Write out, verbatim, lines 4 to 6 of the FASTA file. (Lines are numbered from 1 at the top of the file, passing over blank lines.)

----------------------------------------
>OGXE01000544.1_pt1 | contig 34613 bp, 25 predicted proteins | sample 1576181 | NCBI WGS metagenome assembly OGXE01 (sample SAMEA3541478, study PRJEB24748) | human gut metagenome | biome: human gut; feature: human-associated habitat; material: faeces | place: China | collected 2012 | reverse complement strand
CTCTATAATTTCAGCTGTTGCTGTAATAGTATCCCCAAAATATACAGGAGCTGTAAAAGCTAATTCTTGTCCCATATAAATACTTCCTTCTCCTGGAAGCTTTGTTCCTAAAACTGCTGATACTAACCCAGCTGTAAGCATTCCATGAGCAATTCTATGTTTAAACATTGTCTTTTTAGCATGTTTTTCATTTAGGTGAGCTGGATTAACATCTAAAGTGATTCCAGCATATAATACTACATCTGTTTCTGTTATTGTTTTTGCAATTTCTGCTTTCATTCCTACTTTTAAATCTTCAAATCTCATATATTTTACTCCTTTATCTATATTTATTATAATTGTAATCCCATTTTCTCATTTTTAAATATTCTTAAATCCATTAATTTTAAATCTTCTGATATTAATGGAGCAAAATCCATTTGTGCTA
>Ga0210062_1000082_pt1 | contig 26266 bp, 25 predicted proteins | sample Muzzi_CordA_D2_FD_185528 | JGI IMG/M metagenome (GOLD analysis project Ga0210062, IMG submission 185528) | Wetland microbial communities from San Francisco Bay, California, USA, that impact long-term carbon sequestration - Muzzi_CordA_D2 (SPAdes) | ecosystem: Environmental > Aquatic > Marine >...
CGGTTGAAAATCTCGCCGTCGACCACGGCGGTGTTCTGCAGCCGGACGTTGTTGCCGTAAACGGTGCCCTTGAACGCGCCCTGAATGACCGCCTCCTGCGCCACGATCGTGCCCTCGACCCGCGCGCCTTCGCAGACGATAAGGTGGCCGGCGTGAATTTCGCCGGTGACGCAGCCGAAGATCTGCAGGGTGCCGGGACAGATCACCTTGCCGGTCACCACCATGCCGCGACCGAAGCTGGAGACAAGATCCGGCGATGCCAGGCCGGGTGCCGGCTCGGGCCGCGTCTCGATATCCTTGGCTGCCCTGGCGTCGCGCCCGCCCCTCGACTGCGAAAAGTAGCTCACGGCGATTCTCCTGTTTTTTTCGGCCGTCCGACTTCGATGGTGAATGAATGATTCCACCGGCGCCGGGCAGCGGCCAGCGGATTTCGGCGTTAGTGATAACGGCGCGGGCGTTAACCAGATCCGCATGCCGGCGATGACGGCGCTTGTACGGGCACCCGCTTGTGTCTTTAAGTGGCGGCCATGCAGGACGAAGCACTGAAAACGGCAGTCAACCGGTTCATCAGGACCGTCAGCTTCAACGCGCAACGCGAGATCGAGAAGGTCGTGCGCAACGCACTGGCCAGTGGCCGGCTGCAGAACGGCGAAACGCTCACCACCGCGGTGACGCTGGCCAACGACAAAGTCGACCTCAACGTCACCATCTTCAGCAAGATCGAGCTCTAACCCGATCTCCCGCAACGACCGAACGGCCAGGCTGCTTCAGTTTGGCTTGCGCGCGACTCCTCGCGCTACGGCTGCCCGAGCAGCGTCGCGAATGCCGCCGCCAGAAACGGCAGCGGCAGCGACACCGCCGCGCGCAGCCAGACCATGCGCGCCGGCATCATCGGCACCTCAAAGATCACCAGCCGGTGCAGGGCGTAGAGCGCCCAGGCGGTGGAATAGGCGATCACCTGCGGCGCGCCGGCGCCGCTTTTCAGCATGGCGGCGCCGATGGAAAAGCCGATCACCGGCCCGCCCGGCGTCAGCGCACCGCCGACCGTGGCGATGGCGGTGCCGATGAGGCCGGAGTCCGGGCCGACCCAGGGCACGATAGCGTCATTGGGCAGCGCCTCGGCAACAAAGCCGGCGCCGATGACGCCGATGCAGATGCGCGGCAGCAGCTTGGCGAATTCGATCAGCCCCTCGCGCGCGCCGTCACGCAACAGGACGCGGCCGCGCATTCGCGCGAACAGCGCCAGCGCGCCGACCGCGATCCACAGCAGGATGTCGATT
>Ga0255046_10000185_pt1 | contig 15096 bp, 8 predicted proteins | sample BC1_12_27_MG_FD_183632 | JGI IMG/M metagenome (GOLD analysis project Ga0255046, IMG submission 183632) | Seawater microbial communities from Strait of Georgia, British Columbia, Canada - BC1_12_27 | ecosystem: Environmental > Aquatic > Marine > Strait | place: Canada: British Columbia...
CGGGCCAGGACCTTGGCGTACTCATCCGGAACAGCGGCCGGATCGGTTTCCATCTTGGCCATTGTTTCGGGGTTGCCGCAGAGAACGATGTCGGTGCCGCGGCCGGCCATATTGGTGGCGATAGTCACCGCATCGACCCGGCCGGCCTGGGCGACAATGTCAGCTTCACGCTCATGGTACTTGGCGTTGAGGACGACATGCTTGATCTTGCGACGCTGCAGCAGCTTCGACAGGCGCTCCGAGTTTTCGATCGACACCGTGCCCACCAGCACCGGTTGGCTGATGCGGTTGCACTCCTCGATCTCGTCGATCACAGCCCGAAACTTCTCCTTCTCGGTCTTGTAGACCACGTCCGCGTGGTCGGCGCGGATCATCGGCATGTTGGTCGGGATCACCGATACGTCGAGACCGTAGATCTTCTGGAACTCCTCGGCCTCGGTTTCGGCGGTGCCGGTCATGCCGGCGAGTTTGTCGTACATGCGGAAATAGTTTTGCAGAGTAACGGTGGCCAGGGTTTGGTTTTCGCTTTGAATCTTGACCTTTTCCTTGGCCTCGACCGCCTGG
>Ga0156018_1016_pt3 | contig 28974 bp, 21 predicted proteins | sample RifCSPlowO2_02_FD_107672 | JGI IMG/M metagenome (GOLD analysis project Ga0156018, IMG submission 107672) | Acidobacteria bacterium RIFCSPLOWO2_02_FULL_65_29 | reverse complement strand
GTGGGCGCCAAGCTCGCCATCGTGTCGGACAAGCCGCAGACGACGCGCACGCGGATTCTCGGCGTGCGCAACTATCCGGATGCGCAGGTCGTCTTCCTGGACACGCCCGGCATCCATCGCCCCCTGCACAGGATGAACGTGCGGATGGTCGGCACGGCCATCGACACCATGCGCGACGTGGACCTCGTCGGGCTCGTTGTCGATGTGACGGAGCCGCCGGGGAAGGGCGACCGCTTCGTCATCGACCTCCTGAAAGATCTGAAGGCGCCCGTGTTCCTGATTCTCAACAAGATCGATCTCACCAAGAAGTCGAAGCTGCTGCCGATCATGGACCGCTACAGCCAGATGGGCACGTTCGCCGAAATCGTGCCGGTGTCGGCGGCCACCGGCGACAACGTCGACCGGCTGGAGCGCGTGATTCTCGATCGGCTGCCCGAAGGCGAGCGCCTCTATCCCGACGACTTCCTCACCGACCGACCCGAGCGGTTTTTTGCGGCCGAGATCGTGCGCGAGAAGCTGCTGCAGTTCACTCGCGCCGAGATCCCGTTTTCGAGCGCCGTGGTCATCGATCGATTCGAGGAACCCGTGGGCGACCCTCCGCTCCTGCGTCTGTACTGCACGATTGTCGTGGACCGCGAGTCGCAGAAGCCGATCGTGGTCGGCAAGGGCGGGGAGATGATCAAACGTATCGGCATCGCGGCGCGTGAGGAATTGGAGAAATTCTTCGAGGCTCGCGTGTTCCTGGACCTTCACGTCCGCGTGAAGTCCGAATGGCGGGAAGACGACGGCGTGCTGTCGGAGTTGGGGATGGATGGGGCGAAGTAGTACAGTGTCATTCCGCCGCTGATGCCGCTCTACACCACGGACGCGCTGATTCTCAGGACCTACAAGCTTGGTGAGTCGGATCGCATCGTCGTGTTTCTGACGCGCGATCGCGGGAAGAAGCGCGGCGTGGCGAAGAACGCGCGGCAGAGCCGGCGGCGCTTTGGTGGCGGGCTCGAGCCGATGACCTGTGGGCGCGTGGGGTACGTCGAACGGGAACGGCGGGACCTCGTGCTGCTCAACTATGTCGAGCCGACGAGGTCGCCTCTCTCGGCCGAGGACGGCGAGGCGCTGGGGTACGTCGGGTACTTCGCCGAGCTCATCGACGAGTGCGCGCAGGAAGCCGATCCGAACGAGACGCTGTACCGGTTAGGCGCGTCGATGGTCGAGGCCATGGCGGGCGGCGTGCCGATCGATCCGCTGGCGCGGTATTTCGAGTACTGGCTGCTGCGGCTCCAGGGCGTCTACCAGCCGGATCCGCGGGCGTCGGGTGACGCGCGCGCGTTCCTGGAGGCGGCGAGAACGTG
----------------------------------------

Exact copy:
CGGTTGAAAATCTCGCCGTCGACCACGGCGGTGTTCTGCAGCCGGACGTTGTTGCCGTAAACGGTGCCCTTGAACGCGCCCTGAATGACCGCCTCCTGCGCCACGATCGTGCCCTCGACCCGCGCGCCTTCGCAGACGATAAGGTGGCCGGCGTGAATTTCGCCGGTGACGCAGCCGAAGATCTGCAGGGTGCCGGGACAGATCACCTTGCCGGTCACCACCATGCCGCGACCGAAGCTGGAGACAAGATCCGGCGATGCCAGGCCGGGTGCCGGCTCGGGCCGCGTCTCGATATCCTTGGCTGCCCTGGCGTCGCGCCCGCCCCTCGACTGCGAAAAGTAGCTCACGGCGATTCTCCTGTTTTTTTCGGCCGTCCGACTTCGATGGTGAATGAATGATTCCACCGGCGCCGGGCAGCGGCCAGCGGATTTCGGCGTTAGTGATAACGGCGCGGGCGTTAACCAGATCCGCATGCCGGCGATGACGGCGCTTGTACGGGCACCCGCTTGTGTCTTTAAGTGGCGGCCATGCAGGACGAAGCACTGAAAACGGCAGTCAACCGGTTCATCAGGACCGTCAGCTTCAACGCGCAACGCGAGATCGAGAAGGTCGTGCGCAACGCACTGGCCAGTGGCCGGCTGCAGAACGGCGAAACGCTCACCACCGCGGTGACGCTGGCCAACGACAAAGTCGACCTCAACGTCACCATCTTCAGCAAGATCGAGCTCTAACCCGATCTCCCGCAACGACCGAACGGCCAGGCTGCTTCAGTTTGGCTTGCGCGCGACTCCTCGCGCTACGGCTGCCCGAGCAGCGTCGCGAATGCCGCCGCCAGAAACGGCAGCGGCAGCGACACCGCCGCGCGCAGCCAGACCATGCGCGCCGGCATCATCGGCACCTCAAAGATCACCAGCCGGTGCAGGGCGTAGAGCGCCCAGGCGGTGGAATAGGCGATCACCTGCGGCGCGCCGGCGCCGCTTTTCAGCATGGCGGCGCCGATGGAAAAGCCGATCACCGGCCCGCCCGGCGTCAGCGCACCGCCGACCGTGGCGATGGCGGTGCCGATGAGGCCGGAGTCCGGGCCGACCCAGGGCACGATAGCGTCATTGGGCAGCGCCTCGGCAACAAAGCCGGCGCCGATGACGCCGATGCAGATGCGCGGCAGCAGCTTGGCGAATTCGATCAGCCCCTCGCGCGCGCCGTCACGCAACAGGACGCGGCCGCGCATTCGCGCGAACAGCGCCAGCGCGCCGACCGCGATCCACAGCAGGATGTCGATT
>Ga0255046_10000185_pt1 | contig 15096 bp, 8 predicted proteins | sample BC1_12_27_MG_FD_183632 | JGI IMG/M metagenome (GOLD analysis project Ga0255046, IMG submission 183632) | Seawater microbial communities from Strait of Georgia, British Columbia, Canada - BC1_12_27 | ecosystem: Environmental > Aquatic > Marine > Strait | place: Canada: British Columbia...
CGGGCCAGGACCTTGGCGTACTCATCCGGAACAGCGGCCGGATCGGTTTCCATCTTGGCCATTGTTTCGGGGTTGCCGCAGAGAACGATGTCGGTGCCGCGGCCGGCCATATTGGTGGCGATAGTCACCGCATCGACCCGGCCGGCCTGGGCGACAATGTCAGCTTCACGCTCATGGTACTTGGCGTTGAGGACGACATGCTTGATCTTGCGACGCTGCAGCAGCTTCGACAGGCGCTCCGAGTTTTCGATCGACACCGTGCCCACCAGCACCGGTTGGCTGATGCGGTTGCACTCCTCGATCTCGTCGATCACAGCCCGAAACTTCTCCTTCTCGGTCTTGTAGACCACGTCCGCGTGGTCGGCGCGGATCATCGGCATGTTGGTCGGGATCACCGATACGTCGAGACCGTAGATCTTCTGGAACTCCTCGGCCTCGGTTTCGGCGGTGCCGGTCATGCCGGCGAGTTTGTCGTACATGCGGAAATAGTTTTGCAGAGTAACGGTGGCCAGGGTTTGGTTTTCGCTTTGAATCTTGACCTTTTCCTTGGCCTCGACCGCCTGG